Women are diagnosed more often for many mental disorders, and borderline personality disorder is no exception.
Statistics vary, but James Hall, the executive vice president of the National Education Alliance for Borderline Personality Disorder, said in an e-mail that in the past, it was thought that “75 percent of all patients were female.”
However, he said this statistic is not completely accurate, since more women tend to get help, so more are diagnosed.
In 2008, Hall said the National Institutes of Health released a study on borderline personality disorder that found that 5.9 percent of the population has it, and the rates in males and females were the same.
Although men and women appear to have the same prevalence rate, the way the disorder presents in each gender might be different.
“As a generalization, women appear more prone to act inwardly with self-injury,” Hall said. “Males are more likely to receive the label of anti-social personality if they should present for therapy.”
Some symptoms include “difficulty managing emotions,” impulsivity, suicidality, self-harm, extreme negative emotions, “chaotic relationships and a very negative sense of self,” he said.
Women who have borderline personality disorder are not necessarily considered more acceptable than men who have the disorder, even though women present more.
“The stigma of this brain disorder can be overwhelming for the sufferer,” Hall said. “Stigma exists with many in the mental health profession, families and the general public, although advocacy efforts are beginning to have positive effects.”
Deborah Partington, a psychologist in Arizona, said that women with borderline personality disorder may show more relationship issues than men.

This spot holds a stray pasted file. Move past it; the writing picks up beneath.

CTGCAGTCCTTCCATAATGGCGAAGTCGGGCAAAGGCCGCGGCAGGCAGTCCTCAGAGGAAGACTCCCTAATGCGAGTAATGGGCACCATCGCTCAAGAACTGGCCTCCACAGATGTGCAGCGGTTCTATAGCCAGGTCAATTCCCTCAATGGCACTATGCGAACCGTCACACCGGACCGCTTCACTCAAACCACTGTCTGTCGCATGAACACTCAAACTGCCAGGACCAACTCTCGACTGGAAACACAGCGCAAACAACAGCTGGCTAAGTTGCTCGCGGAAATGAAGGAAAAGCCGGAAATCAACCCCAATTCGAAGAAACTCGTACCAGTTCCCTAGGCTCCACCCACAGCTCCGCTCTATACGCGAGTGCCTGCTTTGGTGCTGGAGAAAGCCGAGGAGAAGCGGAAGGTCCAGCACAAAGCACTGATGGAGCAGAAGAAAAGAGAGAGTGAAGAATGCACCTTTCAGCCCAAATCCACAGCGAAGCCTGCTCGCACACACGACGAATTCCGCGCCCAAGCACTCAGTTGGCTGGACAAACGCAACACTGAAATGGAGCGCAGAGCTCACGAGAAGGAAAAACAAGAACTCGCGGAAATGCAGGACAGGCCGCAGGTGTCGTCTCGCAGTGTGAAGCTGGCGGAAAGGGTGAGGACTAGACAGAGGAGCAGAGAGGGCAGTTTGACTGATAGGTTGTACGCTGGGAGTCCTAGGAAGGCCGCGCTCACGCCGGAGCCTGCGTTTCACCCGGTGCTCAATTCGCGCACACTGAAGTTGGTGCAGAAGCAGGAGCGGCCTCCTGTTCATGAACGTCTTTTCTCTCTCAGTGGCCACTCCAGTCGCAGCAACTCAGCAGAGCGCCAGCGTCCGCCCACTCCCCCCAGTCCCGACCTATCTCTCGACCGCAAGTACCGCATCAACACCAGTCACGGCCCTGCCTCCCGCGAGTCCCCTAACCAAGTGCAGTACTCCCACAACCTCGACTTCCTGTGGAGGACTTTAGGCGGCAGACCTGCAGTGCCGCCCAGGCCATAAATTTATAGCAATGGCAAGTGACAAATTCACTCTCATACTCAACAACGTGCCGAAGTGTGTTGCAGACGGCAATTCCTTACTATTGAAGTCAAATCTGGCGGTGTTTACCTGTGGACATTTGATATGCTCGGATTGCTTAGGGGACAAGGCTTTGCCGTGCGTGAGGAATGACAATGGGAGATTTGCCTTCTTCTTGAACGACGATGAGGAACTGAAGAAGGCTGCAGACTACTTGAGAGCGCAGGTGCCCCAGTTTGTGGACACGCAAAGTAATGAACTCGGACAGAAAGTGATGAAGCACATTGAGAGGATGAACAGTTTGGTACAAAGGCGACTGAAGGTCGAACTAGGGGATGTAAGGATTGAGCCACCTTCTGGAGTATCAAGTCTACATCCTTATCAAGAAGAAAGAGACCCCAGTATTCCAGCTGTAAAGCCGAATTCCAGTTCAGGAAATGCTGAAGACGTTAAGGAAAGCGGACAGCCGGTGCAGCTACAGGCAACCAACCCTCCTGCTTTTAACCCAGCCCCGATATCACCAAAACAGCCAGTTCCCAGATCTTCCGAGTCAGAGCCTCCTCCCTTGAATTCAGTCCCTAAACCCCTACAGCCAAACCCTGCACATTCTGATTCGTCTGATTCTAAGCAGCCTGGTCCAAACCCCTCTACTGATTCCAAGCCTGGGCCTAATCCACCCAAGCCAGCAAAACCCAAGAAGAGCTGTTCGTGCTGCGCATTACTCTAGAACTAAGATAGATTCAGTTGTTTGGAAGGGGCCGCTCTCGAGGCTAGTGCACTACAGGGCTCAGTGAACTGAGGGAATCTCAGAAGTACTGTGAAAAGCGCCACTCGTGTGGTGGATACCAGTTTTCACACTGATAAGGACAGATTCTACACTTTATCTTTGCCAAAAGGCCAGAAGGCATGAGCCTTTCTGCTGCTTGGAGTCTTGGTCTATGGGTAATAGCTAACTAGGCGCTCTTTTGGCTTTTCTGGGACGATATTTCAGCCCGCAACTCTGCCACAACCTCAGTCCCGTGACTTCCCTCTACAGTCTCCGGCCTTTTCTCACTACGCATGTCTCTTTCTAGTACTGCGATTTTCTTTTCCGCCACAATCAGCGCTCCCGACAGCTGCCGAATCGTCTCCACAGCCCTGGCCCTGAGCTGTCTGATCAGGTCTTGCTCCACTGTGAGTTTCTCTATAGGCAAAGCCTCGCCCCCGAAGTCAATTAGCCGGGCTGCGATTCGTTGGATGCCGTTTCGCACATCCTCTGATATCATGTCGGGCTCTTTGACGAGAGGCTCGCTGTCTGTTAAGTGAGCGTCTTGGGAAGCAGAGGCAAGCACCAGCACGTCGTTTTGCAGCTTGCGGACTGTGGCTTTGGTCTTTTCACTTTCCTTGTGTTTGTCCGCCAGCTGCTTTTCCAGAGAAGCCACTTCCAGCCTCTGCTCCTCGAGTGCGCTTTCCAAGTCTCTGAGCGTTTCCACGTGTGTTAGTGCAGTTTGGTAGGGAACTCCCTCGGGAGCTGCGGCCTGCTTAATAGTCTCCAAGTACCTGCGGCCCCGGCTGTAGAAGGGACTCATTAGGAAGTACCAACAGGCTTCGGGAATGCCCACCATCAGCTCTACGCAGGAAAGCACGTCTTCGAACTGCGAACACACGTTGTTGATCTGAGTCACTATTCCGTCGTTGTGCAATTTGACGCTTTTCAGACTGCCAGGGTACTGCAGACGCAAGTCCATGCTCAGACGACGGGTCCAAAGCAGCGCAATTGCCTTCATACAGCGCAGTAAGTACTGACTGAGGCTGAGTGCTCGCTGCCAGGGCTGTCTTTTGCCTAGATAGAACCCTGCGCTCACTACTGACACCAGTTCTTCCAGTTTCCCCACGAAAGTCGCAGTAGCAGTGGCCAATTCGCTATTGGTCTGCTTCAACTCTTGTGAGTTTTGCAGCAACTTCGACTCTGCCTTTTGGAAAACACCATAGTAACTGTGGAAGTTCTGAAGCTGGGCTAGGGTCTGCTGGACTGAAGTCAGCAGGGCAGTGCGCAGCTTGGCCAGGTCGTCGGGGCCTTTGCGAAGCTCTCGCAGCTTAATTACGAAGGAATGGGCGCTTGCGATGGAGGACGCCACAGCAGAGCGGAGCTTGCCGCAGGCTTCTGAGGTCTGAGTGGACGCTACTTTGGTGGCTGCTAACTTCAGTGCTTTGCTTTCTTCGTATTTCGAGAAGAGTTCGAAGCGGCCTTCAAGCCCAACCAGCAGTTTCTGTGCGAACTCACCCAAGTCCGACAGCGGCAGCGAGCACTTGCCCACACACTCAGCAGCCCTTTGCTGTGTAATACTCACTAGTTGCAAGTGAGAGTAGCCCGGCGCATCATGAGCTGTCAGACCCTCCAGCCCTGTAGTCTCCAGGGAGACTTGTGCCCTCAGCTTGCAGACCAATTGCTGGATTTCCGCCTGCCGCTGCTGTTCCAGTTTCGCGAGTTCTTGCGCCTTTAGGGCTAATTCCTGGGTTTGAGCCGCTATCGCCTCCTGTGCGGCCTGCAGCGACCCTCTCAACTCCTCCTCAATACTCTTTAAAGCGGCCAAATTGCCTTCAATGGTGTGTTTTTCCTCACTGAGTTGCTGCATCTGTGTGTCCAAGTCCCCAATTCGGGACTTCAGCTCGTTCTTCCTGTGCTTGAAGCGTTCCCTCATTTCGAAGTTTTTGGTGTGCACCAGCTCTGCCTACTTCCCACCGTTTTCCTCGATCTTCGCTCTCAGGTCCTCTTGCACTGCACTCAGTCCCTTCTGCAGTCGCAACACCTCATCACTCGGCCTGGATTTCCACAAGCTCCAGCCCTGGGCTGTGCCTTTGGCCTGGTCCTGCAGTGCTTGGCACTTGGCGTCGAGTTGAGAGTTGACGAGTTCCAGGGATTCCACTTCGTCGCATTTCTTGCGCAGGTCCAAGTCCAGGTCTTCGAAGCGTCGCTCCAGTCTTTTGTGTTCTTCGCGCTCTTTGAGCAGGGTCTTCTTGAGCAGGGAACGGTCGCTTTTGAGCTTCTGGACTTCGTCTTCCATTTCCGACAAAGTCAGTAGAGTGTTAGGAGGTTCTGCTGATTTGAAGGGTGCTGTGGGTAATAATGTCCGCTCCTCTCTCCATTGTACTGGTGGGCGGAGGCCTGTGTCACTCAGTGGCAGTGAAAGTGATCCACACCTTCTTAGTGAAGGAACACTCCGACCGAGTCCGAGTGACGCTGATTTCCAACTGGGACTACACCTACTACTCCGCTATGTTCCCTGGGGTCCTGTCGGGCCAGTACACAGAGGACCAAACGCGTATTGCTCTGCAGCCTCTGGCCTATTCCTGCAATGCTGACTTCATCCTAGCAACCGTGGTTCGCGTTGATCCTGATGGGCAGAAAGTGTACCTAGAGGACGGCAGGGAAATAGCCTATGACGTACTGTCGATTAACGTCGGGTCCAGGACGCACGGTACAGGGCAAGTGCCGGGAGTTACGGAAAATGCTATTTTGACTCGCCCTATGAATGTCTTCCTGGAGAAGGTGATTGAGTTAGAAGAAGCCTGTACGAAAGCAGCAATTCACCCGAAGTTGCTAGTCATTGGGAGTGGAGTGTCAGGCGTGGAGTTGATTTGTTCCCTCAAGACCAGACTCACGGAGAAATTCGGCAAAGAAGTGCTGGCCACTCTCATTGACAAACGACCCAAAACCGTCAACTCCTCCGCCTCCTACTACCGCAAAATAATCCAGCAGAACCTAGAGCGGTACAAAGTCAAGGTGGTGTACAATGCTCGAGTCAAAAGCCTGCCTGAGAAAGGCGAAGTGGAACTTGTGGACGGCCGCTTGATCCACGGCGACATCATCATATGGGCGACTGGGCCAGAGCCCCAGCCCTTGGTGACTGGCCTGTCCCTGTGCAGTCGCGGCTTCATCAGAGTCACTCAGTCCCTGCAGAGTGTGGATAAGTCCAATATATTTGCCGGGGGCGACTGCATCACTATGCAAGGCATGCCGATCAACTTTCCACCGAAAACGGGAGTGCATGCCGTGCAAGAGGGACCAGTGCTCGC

“Women tend to have frequent relationships, intense relationships that don’t last because peoples’ needs aren’t basically being met,” she said. “It’s difficult to hold down a relationship, mostly because one’s sense of self isn’t strong enough for a relationship.”
There is also the fear of abandonment.
“Either you love me or you hate me; there’s not a whole lot of middle ground there,” Partington said. “If somebody’s attention is turned away from someone, rather than ‘Oh, okay, the phone rang, they’ll get back to me,’ it’s like ‘You hate me’ kind of thing.”
This fear of abandonment can lead to depression in some cases, and some mood disorders like bipolar disorder can be hard to distinguish from borderline personality disorder.
“Sometimes people with a bipolar disorder may seem borderline, and you’d have to really take a good history to determine what is this that I’m dealing with here,” Partington said.
Everyone has some relationship difficulties and other symptoms that can be present in the disorder, but those with a disorder have difficulty functioning on a daily basis and are incapable of handling certain situations in the way people without a disorder can.
“If we’re not borderline and we break up with somebody, we’re going to have certain feelings,” Partington said. “You get over them, you get on with your life. With somebody who has a personality disorder, these are recurrent.”
Borderline personality disorder is not just present after bad situations, though life events can aggravate it.
“It is a personality disorder, which by definition means that it has to have developed over time,” Partington said. “It’s ingrained in the person.”
Extreme cases of the disorder usually require hospitalization, but some people with the disorder can still hold a job, she said.
Those who suffer from borderline personality disorder also generally have more than one burden to bear.
“BPD is rarely, if ever, the sole diagnosis,” Hall said.
For example, substance abuse, mood disorders (including different forms of depression), anxiety disorder and eating disorders can be comorbid with borderline personality disorder.
Treatment options include dialectical behavioral therapy and medication.
“It is a behavioral approach, helping people become more aware of their behavior and to change their behavior,” Partington said.